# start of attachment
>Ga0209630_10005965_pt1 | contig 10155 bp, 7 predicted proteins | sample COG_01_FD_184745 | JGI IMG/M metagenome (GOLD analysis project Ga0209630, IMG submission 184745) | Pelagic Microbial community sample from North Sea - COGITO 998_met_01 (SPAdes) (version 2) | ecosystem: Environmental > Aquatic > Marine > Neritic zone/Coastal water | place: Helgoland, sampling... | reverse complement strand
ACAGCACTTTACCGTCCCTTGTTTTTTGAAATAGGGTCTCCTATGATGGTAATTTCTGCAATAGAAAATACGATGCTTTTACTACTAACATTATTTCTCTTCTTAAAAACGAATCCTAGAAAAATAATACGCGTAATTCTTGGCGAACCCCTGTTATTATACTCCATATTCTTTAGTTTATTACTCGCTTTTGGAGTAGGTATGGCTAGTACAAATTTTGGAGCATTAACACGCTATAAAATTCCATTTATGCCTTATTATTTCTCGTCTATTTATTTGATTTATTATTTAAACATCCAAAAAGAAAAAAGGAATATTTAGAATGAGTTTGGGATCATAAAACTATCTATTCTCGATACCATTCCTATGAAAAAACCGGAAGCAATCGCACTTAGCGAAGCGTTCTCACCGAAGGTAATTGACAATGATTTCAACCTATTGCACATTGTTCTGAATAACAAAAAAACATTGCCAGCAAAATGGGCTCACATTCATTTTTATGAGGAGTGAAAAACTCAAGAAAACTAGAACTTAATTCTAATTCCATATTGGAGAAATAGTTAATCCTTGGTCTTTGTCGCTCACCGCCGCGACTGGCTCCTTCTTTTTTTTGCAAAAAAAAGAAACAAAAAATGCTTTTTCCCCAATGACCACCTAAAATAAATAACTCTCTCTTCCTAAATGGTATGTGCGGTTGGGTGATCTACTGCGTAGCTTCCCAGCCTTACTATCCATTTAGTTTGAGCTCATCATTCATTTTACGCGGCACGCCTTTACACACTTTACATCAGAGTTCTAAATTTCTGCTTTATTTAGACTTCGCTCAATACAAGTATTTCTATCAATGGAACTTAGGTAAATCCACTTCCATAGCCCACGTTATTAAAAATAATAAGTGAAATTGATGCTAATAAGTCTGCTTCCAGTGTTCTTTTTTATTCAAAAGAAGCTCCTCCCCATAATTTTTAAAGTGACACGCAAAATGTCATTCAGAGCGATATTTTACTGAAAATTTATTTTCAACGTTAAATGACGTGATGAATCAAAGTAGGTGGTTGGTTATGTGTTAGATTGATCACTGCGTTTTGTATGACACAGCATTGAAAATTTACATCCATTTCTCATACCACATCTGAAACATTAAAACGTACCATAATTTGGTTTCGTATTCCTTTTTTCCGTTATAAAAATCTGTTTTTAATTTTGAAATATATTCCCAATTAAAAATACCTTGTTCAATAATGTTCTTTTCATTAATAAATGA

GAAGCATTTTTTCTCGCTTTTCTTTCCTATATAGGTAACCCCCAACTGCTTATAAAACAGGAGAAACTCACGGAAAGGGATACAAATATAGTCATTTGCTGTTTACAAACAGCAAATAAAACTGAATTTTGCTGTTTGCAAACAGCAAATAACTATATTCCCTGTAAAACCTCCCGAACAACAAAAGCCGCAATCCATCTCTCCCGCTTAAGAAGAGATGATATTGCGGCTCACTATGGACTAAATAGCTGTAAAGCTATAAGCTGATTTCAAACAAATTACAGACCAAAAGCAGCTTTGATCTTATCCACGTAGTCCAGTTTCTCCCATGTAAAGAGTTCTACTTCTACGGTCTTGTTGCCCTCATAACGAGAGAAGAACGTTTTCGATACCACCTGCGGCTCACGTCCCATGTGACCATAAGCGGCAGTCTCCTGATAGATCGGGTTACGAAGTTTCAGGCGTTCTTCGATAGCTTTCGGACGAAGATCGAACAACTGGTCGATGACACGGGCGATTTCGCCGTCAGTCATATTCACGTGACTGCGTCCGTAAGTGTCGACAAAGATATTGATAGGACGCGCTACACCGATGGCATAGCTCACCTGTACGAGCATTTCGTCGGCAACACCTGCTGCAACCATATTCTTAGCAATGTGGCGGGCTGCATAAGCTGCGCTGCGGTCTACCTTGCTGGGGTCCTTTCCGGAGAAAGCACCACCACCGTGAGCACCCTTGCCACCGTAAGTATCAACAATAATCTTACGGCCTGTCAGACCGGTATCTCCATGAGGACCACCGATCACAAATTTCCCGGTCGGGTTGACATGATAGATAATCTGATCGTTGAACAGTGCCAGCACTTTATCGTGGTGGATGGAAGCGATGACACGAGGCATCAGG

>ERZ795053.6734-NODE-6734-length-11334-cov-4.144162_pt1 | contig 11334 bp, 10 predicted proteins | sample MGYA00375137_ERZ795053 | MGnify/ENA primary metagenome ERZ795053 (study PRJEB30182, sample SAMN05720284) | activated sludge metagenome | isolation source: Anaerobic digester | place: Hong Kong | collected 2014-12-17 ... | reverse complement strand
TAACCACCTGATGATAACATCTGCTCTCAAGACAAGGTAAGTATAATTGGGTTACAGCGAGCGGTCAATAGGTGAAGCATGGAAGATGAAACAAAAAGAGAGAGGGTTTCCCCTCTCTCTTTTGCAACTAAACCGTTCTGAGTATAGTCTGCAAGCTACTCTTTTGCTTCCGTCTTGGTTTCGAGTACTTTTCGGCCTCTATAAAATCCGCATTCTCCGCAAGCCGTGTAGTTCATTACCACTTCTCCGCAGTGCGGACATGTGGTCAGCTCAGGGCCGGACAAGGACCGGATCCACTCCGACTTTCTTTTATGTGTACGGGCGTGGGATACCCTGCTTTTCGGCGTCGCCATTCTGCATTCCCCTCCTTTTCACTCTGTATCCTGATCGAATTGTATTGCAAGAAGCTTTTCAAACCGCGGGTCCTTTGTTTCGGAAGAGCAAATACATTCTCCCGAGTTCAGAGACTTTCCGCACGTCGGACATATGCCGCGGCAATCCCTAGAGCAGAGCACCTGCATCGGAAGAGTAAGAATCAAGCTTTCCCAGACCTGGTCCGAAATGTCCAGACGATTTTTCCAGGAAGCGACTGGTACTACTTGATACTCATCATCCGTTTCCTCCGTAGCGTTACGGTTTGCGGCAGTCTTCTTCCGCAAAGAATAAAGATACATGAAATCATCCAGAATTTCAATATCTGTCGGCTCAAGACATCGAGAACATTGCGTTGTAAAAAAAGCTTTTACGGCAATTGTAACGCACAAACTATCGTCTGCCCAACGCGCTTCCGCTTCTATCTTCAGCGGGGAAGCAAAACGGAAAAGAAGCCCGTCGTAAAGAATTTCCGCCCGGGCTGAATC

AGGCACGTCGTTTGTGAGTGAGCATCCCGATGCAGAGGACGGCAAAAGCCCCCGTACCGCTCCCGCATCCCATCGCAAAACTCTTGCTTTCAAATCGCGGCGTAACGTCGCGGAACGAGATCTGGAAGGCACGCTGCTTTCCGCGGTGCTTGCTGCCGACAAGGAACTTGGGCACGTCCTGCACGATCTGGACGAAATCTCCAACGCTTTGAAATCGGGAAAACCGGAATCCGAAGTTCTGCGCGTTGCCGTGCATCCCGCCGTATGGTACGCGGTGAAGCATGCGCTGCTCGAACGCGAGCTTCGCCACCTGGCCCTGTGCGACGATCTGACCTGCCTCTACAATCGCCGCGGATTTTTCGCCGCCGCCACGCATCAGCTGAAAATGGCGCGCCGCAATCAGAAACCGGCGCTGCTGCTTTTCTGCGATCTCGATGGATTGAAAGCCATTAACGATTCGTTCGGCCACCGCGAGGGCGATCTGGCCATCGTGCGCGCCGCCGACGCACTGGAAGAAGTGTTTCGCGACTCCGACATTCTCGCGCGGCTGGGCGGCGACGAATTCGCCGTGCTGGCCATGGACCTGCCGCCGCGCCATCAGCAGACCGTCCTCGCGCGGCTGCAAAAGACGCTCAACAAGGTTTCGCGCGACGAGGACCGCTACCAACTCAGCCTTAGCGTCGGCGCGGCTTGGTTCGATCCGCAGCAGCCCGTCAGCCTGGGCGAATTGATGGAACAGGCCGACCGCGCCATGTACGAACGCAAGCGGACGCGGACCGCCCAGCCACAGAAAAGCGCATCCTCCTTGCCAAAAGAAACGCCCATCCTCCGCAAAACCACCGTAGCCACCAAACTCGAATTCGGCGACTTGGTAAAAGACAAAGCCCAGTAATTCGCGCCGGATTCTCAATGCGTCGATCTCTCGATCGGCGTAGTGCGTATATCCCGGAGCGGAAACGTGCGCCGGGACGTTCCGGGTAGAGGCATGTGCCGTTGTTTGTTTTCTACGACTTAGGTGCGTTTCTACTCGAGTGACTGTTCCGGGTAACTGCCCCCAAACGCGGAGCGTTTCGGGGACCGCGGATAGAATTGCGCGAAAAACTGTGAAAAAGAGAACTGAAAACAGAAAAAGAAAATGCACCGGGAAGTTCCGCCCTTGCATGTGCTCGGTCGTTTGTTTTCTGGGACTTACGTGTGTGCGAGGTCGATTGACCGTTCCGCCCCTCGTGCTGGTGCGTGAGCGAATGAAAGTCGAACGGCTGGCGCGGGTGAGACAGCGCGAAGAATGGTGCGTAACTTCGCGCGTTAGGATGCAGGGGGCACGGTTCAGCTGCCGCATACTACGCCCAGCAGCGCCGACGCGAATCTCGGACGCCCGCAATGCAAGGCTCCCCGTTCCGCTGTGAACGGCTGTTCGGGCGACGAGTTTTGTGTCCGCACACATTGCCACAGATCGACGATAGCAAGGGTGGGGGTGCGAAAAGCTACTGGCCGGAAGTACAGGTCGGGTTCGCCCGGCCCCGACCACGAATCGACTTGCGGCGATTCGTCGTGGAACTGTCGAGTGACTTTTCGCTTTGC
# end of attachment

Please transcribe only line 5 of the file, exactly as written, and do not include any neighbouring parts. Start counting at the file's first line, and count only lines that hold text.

TAACCACCTGATGATAACATCTGCTCTCAAGACAAGGTAAGTATAATTGGGTTACAGCGAGCGGTCAATAGGTGAAGCATGGAAGATGAAACAAAAAGAGAGAGGGTTTCCCCTCTCTCTTTTGCAACTAAACCGTTCTGAGTATAGTCTGCAAGCTACTCTTTTGCTTCCGTCTTGGTTTCGAGTACTTTTCGGCCTCTATAAAATCCGCATTCTCCGCAAGCCGTGTAGTTCATTACCACTTCTCCGCAGTGCGGACATGTGGTCAGCTCAGGGCCGGACAAGGACCGGATCCACTCCGACTTTCTTTTATGTGTACGGGCGTGGGATACCCTGCTTTTCGGCGTCGCCATTCTGCATTCCCCTCCTTTTCACTCTGTATCCTGATCGAATTGTATTGCAAGAAGCTTTTCAAACCGCGGGTCCTTTGTTTCGGAAGAGCAAATACATTCTCCCGAGTTCAGAGACTTTCCGCACGTCGGACATATGCCGCGGCAATCCCTAGAGCAGAGCACCTGCATCGGAAGAGTAAGAATCAAGCTTTCCCAGACCTGGTCCGAAATGTCCAGACGATTTTTCCAGGAAGCGACTGGTACTACTTGATACTCATCATCCGTTTCCTCCGTAGCGTTACGGTTTGCGGCAGTCTTCTTCCGCAAAGAATAAAGATACATGAAATCATCCAGAATTTCAATATCTGTCGGCTCAAGACATCGAGAACATTGCGTTGTAAAAAAAGCTTTTACGGCAATTGTAACGCACAAACTATCGTCTGCCCAACGCGCTTCCGCTTCTATCTTCAGCGGGGAAGCAAAACGGAAAAGAAGCCCGTCGTAAAGAATTTCCGCCCGGGCTGAATC